Of course, not all Anglicans are liberal and egalitarian on personal moral issues, only the majority. There is also the moral minority, the "God-fearers" mentioned above, who agree with current church teaching in opposing both same-sex marriage and a change in the law on euthanasia. The "God-fearers" also differ from the majority of Anglicans in saying that they take their guidance chiefly from God or religious teachings. In that they differ from the two-thirds of Anglicans as a whole who say that they are guided chiefly by their own reason, judgement, or intuition. (Only two per cent of Anglicans of any hue say that they take any guidance from local or national religious leaders.)

WHAT this first survey suggests, therefore, is that when it comes to personal morality, most Anglicans are much more liberal and egalitarian than official church teaching - which is the opposite of what the Kelley thesis predicts. But when it comes to the second survey on social ethics, we find that the situation is reversed: the values gap remains, but this time Anglicans turn out to be not more liberal, but more conservative than their Church.

"Conservative" here is shorthand for a more complex set of attitudes. There is indeed some correlation between being Anglican and voting Conservative, and it is higher among churchgoers than non-churchgoers. But in our analysis we left aside party-political affiliations and voting behaviour because we were more interested in exploring underlying ethical attitudes, which we accessed by way of 40 questions about political, ethical, and social values.

By amalgamating the answers, we were able to construct a "social welfare v. free-market" scale of social attitudes. At the "left" end are those who believe that state and society have an overriding duty to support those in need. At the "right" end are those who think that state and society should be shaped around individual freedom, initiative, and responsibility.

Older people are more likely to identify as Anglicans than younger people, and also to be more "conservative". But even when you correct for age, more Anglicans fall at the "free market" than the "social welfare" end of the scale - and they are more "free market" than the population as a whole.

For example, just under half of all Anglicans, whether churchgoing or not, think that Margaret Thatcher did more good for Britain than Tony Blair, compared with 38 per cent of the general population (16 per cent of Anglicans think that Mr Blair did more good, compared with 18 per cent of the general population). And nearly 70 per cent of Anglicans believe that the welfare system has created a culture of dependency, which is almost ten percentage points more than the general population.

We also created a "Little England v. cosmopolitan" scale, and found that Anglicans tended to fall on the "Little England" side of the line, fewer being pro-EU than the general population, and more Anglicans in general (60 per cent) and churchgoers (51 per cent) agreeing that it was "better to live in Britain when more people shared a common culture" (compared with just under half of the general population).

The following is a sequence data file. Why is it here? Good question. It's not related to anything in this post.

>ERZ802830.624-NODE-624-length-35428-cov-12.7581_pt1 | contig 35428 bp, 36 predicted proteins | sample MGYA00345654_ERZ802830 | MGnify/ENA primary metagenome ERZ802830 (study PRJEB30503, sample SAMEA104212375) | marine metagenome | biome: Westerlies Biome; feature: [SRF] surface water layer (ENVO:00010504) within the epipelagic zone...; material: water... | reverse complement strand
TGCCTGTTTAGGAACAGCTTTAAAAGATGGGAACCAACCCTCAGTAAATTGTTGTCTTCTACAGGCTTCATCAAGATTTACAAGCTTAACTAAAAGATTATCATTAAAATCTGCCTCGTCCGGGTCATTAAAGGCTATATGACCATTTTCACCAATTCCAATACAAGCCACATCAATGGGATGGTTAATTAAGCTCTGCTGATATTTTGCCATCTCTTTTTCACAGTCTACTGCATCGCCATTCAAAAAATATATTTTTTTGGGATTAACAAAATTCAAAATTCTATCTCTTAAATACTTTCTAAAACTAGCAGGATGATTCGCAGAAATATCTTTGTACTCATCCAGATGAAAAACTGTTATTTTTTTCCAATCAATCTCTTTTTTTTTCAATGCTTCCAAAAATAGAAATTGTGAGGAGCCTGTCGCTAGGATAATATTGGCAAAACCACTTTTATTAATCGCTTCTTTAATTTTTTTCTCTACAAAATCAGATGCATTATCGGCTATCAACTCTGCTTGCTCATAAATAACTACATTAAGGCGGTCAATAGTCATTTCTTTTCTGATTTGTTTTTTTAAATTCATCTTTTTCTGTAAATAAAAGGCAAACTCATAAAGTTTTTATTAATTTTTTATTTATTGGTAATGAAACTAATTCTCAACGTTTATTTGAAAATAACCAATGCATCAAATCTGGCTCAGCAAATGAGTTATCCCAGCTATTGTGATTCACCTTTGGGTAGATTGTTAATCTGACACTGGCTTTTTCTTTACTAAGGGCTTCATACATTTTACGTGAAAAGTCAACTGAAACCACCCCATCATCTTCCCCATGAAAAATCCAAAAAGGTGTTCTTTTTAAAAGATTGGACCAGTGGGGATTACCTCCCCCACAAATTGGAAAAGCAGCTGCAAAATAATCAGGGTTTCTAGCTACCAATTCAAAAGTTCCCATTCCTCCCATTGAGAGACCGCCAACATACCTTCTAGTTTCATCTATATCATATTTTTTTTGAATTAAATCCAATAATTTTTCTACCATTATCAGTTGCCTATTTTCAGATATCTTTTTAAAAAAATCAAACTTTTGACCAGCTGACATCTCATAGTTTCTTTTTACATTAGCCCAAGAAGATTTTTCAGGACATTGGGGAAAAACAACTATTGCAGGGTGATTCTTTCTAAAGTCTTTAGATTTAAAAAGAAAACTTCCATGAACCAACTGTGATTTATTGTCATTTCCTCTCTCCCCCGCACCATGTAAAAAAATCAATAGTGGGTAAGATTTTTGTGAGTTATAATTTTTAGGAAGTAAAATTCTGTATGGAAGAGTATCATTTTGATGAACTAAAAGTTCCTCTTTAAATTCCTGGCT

Anglicans are also more likely to have rather pessimistic views of British society, and to think that "things are getting worse."

OVERALL, then, if we put together the results of both surveys, a general portrait of Anglicans emerges. They tend to be tough-minded rather than tender-hearted, and they place high value on individual responsibility. They think that people should stand on their own two feet, and be free to make their own mistakes. They believe that less should be spent on welfare, and that the current system needs reform. They value tradition and a common national culture, which they feel to be under threat.

When asked what they value about the Church of England, their favoured response is: "It is integral to English culture," although churchgoers are slightly more likely to say "it brings people closer to God."

They look back to a past that they imagine to have been less selfish, better disciplined, and bound by common values - but they have nevertheless embraced changes that have made society fairer to women and gay people.

In short, Anglicans have a good deal in common with the Government. They are in line with The Guardian on personal issues, but the Telegraph or even the Mail on wider social and economic matters.

The gap between this set of values, and those supported by the Church, especially as it is represented by bishops and archbishops, the General Synod, church policy, and official statements - hence what is reported in the media - is wide. In a striking inversion, official church teaching is welfarist-paternalist on social and economic issues, and authoritarian-paternalist on personal ethics. It is the mirror image of majority Anglican opinion.

There is also a values gap between the Church and wider society - a gap that widens as you go down the age range. Young people tend to be centrist in their socio-political views, and highly liberal and egalitarian in their views on personal morality. We already knew that disaffiliation from the Church of England has increased with every generation, but our polling points to an important reason for this.

When asked whether they think the Church of England is a negative or positive force in society today, 60 per cent of under-25s say "neither", or "don't know"; and 21 per cent say "negative". When the "negatives" are asked their reasons, the answer they greatly favour is: "The Church of England is too prejudiced - it discriminates against women and gay people."

It is foolish for any Church to think that in order to survive it has to follow public opinion, or even the opinion of its own members, affiliates, and sympathisers. But when it is significantly out of step with all of these, questions need to be asked.

The questions are more pressing for a body that wants to remain a national Church with wide social influence rather than a counter-cultural sect. My own suspicion is that church leaders are not being wilfully oppositional. They simply do not have the historic mindset, organisational structures, or investment in research that would enable them to maintain responsive contact even with their own grassroots.